As millions of millennials form households, they’re likely to rent rather than buy in numbers that could remake the American dream and reshape the housing market.
That’s the conclusion of real estate experts who spoke Wednesday at the National Association of Real Estate Editors conference in Miami.
“The rent-vs-buy question used to be a big deal,” said Noah Shlaes, chairman of the Counselors of Real Estate in Chicago. “Now people are perfectly happy renting.”
In the last half-century, the U.S. homeownership rate never has dipped below 62.9 percent. But many real estate experts predict the nation’s share of homeowners will fall as low as 60 percent — and stay there.
The U.S. homeownership peaked at 69.2 percent in 2004, according to the U.S. Census Bureau. In the first quarter of this year, the rate fell to 63.7 percent, a 22-year low.
After the Great Recession, stagnant wages, an unstable job market and strict mortgage standards have kept many Americans from buying homes.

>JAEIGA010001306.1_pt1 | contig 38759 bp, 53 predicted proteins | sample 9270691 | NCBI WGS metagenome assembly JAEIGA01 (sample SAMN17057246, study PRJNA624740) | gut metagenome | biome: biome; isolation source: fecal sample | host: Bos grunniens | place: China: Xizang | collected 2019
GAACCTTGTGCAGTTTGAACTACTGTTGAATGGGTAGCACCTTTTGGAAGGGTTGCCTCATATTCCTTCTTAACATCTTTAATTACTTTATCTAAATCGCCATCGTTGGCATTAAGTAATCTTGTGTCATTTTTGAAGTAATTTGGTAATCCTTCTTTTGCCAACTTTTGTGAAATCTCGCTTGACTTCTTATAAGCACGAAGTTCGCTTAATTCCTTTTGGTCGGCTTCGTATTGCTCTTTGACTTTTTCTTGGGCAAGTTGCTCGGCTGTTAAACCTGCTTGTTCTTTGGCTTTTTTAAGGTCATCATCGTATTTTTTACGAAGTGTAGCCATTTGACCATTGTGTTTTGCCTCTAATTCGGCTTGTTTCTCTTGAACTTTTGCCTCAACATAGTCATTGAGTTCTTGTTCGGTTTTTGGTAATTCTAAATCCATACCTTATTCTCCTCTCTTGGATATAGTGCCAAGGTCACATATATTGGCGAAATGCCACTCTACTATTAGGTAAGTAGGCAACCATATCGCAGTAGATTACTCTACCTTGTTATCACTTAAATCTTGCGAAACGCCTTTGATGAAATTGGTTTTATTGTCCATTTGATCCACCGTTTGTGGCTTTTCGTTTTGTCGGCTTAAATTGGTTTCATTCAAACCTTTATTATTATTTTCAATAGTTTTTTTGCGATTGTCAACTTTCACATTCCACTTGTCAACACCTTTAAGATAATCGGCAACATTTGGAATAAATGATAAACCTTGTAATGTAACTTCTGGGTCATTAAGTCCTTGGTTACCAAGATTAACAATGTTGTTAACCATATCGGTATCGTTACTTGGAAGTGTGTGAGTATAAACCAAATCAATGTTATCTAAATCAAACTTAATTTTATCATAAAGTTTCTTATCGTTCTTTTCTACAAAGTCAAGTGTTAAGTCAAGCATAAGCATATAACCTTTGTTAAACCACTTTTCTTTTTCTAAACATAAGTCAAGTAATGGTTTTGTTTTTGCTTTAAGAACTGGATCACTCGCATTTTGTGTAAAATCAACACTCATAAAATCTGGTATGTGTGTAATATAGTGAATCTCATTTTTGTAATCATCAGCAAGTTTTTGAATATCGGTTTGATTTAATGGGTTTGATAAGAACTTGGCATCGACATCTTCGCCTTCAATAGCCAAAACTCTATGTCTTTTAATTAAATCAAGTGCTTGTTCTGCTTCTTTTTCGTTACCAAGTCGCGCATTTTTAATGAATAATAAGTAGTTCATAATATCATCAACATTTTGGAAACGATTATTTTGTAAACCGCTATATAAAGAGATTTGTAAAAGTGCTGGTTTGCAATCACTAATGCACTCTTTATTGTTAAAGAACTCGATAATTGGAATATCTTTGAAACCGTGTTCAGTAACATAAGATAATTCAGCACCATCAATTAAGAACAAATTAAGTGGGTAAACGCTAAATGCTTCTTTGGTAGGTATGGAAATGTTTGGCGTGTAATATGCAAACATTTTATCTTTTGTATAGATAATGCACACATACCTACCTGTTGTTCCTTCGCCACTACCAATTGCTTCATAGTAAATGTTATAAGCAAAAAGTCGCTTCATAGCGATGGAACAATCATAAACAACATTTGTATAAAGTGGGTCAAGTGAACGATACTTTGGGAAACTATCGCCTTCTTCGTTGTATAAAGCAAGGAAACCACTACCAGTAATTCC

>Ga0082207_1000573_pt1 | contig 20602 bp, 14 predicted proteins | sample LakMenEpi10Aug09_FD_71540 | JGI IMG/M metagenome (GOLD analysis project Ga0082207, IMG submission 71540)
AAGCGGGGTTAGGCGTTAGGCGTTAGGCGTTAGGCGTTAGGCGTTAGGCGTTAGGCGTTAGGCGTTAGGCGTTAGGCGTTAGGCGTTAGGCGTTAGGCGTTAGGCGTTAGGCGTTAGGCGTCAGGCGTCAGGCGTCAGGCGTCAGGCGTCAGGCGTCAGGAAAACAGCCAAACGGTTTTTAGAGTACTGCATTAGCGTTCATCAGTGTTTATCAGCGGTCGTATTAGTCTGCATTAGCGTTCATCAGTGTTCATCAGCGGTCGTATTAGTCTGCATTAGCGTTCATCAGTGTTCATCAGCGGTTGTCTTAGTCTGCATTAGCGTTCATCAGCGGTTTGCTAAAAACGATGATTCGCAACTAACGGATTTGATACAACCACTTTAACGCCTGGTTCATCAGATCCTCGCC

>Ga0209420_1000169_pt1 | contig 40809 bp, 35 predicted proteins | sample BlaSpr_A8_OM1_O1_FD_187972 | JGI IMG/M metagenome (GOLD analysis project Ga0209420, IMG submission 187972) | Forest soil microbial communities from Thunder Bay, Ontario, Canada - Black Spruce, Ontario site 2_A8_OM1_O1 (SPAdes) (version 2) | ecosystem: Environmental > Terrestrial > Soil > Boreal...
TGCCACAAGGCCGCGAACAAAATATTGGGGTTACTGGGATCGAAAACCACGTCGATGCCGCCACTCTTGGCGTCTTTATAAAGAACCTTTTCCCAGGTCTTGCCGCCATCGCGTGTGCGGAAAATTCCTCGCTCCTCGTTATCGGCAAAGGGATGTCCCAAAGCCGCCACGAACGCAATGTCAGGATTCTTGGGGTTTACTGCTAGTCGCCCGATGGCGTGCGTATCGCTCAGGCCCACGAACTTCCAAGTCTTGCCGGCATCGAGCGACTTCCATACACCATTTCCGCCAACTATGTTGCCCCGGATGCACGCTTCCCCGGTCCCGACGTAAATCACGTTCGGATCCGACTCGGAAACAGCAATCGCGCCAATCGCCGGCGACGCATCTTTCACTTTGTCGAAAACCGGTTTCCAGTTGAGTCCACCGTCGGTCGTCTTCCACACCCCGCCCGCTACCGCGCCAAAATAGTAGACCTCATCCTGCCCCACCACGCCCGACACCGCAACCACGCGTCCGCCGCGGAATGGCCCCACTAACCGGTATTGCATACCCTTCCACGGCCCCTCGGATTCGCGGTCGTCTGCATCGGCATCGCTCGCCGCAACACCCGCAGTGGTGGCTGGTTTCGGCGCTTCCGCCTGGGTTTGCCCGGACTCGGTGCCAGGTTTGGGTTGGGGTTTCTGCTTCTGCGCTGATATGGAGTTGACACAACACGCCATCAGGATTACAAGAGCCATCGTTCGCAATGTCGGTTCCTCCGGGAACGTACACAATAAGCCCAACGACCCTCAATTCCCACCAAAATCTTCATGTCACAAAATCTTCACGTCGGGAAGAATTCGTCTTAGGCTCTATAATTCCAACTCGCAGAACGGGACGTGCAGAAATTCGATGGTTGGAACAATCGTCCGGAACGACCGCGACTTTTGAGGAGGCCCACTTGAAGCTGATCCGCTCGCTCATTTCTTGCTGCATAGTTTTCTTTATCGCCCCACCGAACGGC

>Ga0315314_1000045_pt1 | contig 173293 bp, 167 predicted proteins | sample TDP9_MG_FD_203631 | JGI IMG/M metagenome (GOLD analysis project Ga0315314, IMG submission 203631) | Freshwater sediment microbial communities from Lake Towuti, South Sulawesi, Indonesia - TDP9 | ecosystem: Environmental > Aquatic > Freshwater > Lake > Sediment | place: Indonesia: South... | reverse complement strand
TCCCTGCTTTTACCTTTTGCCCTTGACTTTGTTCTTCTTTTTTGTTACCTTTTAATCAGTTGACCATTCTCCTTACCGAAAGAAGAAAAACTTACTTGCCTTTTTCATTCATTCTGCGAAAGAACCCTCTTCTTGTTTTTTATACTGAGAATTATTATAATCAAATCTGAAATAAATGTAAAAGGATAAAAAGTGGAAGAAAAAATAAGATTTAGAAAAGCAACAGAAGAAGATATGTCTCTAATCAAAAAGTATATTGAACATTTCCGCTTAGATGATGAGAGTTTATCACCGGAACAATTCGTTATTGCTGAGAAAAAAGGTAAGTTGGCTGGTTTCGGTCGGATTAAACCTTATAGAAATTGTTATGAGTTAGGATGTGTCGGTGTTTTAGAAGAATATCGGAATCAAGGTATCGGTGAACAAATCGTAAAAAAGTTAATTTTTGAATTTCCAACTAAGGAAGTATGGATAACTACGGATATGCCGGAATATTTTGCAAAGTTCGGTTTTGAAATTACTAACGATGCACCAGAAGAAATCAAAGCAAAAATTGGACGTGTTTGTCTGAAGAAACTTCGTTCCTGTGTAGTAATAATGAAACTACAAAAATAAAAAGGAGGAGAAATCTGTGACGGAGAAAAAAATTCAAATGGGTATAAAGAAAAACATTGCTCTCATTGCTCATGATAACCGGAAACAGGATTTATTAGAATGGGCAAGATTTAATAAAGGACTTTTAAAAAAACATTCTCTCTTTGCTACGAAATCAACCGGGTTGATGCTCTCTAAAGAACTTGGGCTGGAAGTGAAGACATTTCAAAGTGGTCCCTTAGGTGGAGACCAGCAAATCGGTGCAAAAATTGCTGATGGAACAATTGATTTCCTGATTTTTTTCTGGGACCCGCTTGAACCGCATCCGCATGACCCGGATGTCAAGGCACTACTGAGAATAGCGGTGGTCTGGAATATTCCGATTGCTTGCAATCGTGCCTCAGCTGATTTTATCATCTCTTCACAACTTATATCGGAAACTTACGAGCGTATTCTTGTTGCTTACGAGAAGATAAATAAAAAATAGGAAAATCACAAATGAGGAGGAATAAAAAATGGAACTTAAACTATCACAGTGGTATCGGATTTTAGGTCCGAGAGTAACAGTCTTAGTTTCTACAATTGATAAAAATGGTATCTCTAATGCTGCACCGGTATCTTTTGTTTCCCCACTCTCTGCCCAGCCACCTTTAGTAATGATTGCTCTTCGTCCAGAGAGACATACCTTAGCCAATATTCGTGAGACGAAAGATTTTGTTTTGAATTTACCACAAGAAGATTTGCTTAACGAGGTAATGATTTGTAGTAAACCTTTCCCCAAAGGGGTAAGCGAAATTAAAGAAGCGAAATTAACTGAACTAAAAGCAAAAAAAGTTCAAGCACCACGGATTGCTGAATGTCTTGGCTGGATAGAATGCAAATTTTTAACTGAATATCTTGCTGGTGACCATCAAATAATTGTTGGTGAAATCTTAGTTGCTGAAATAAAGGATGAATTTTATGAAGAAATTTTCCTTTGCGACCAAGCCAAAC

“There’s a whole host of macro factors driving us away from homeownership,” said Dan Ganguly, chief executive of HomeUnion, a real estate investment firm in California.
Ganguly says the disappearance of middle-class jobs means many Americans who once bought houses can’t afford them.
“We are very much a country heading toward haves and have-nots,” he said. “There’s a group of people who are no longer comfortable plunking their savings in a home.”
Meanhwhile, apartment developers are wooing tenants with amenities, and a new generation of landlords is renting out single-family homes. As millennials — who are ages 20 to 35 — start families, they still want suburban lifestyles, said David Hicks, president of HomeVestors, the company known for its We Buy Ugly Houses slogan.
“As they get older, as they have kids, they want a back yard – whether they buy or rent,” Hicks said. “That’s part of the American dream, and I don’t think that’s going to change.”
HomeUnion’s Ganguly sees homeownership rates falling to 61 percent. Ken Johnson, a real estate economist at Florida Atlantic University who did not attend Wednesday’s event, predicted the level will settle at 60 percent.
“The old days of higher ownership percentages are gone,” said Ken Johnson, a real estate ecnomist at Florida Atlantic University. “My guess is that a 60 percent homeownership rate is the new normal.”